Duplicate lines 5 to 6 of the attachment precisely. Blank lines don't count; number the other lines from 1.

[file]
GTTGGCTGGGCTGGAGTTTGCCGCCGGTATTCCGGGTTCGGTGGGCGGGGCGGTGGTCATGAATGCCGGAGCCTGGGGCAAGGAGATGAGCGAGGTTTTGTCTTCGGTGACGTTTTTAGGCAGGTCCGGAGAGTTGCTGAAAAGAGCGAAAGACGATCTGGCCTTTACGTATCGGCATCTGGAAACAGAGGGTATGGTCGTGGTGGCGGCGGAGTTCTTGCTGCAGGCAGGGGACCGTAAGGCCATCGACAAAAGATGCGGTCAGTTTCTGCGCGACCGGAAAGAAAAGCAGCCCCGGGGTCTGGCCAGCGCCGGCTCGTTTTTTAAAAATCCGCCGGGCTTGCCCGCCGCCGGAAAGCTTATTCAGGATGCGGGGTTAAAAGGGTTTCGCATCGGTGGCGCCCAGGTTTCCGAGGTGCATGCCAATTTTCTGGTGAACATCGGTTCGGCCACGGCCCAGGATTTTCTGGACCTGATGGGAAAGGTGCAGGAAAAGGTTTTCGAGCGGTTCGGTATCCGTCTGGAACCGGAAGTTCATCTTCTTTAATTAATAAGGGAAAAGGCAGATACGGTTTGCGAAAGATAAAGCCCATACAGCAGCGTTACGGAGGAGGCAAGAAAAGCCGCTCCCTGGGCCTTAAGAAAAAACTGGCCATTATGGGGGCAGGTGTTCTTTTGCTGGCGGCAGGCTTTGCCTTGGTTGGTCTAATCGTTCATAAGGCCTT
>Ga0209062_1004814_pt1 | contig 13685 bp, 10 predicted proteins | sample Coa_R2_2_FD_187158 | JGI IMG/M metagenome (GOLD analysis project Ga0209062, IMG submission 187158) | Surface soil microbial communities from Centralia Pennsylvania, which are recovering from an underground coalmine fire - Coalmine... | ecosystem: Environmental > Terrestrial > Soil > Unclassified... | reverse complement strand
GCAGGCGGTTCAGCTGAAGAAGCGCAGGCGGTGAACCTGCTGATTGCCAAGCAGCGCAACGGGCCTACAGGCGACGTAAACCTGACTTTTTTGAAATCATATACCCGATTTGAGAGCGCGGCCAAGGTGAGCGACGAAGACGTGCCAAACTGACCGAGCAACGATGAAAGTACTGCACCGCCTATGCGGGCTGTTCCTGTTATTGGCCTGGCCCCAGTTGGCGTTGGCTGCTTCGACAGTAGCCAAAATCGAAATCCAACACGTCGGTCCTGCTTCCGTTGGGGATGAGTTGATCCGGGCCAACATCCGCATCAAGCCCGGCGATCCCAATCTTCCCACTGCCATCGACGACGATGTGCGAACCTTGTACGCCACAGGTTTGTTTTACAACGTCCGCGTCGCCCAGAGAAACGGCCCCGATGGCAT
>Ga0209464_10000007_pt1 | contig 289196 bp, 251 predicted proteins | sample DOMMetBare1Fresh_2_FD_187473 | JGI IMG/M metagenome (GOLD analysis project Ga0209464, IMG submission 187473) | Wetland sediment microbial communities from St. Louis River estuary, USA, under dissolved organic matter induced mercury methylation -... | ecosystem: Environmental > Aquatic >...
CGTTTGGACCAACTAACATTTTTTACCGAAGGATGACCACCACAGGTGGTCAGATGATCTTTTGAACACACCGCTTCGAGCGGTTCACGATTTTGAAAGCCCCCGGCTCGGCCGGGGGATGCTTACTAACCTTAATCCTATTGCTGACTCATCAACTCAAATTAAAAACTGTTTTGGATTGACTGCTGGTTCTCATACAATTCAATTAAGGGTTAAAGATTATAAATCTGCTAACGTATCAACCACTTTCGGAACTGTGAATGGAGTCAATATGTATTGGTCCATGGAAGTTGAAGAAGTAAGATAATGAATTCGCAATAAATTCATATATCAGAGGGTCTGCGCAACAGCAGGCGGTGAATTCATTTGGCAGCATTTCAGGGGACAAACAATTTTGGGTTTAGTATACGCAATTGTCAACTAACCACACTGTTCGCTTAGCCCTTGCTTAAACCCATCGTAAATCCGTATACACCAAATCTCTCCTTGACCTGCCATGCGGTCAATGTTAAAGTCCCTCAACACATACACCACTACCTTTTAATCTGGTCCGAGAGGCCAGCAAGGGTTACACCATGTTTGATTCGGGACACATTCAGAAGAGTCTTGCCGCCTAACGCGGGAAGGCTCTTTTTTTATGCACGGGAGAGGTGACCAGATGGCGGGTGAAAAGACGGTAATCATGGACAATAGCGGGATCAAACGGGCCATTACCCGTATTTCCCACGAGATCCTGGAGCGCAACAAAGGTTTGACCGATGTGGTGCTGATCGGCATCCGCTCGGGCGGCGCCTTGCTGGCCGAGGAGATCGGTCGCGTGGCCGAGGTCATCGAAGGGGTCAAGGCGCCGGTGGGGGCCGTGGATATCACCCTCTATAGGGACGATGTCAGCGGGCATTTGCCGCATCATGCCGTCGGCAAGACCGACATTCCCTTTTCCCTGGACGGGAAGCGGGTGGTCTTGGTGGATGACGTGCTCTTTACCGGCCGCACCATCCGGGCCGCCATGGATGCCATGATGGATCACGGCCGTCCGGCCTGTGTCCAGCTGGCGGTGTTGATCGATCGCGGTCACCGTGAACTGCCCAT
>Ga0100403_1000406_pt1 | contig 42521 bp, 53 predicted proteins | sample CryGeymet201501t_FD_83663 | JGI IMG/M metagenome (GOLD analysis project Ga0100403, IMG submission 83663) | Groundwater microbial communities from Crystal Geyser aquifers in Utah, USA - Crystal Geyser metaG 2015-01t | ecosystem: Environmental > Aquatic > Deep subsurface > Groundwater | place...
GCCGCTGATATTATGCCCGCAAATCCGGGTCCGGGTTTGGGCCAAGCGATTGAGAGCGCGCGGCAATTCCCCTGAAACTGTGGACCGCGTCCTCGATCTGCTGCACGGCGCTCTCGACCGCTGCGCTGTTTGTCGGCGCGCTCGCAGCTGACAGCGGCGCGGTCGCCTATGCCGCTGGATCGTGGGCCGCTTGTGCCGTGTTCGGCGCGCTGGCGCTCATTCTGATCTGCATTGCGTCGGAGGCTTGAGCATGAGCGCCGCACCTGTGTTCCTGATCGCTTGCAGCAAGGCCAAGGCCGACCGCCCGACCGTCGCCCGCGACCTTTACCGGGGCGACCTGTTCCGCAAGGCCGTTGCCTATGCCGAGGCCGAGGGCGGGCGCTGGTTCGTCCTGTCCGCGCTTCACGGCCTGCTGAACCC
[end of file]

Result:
CGTTTGGACCAACTAACATTTTTTACCGAAGGATGACCACCACAGGTGGTCAGATGATCTTTTGAACACACCGCTTCGAGCGGTTCACGATTTTGAAAGCCCCCGGCTCGGCCGGGGGATGCTTACTAACCTTAATCCTATTGCTGACTCATCAACTCAAATTAAAAACTGTTTTGGATTGACTGCTGGTTCTCATACAATTCAATTAAGGGTTAAAGATTATAAATCTGCTAACGTATCAACCACTTTCGGAACTGTGAATGGAGTCAATATGTATTGGTCCATGGAAGTTGAAGAAGTAAGATAATGAATTCGCAATAAATTCATATATCAGAGGGTCTGCGCAACAGCAGGCGGTGAATTCATTTGGCAGCATTTCAGGGGACAAACAATTTTGGGTTTAGTATACGCAATTGTCAACTAACCACACTGTTCGCTTAGCCCTTGCTTAAACCCATCGTAAATCCGTATACACCAAATCTCTCCTTGACCTGCCATGCGGTCAATGTTAAAGTCCCTCAACACATACACCACTACCTTTTAATCTGGTCCGAGAGGCCAGCAAGGGTTACACCATGTTTGATTCGGGACACATTCAGAAGAGTCTTGCCGCCTAACGCGGGAAGGCTCTTTTTTTATGCACGGGAGAGGTGACCAGATGGCGGGTGAAAAGACGGTAATCATGGACAATAGCGGGATCAAACGGGCCATTACCCGTATTTCCCACGAGATCCTGGAGCGCAACAAAGGTTTGACCGATGTGGTGCTGATCGGCATCCGCTCGGGCGGCGCCTTGCTGGCCGAGGAGATCGGTCGCGTGGCCGAGGTCATCGAAGGGGTCAAGGCGCCGGTGGGGGCCGTGGATATCACCCTCTATAGGGACGATGTCAGCGGGCATTTGCCGCATCATGCCGTCGGCAAGACCGACATTCCCTTTTCCCTGGACGGGAAGCGGGTGGTCTTGGTGGATGACGTGCTCTTTACCGGCCGCACCATCCGGGCCGCCATGGATGCCATGATGGATCACGGCCGTCCGGCCTGTGTCCAGCTGGCGGTGTTGATCGATCGCGGTCACCGTGAACTGCCCAT
>Ga0100403_1000406_pt1 | contig 42521 bp, 53 predicted proteins | sample CryGeymet201501t_FD_83663 | JGI IMG/M metagenome (GOLD analysis project Ga0100403, IMG submission 83663) | Groundwater microbial communities from Crystal Geyser aquifers in Utah, USA - Crystal Geyser metaG 2015-01t | ecosystem: Environmental > Aquatic > Deep subsurface > Groundwater | place...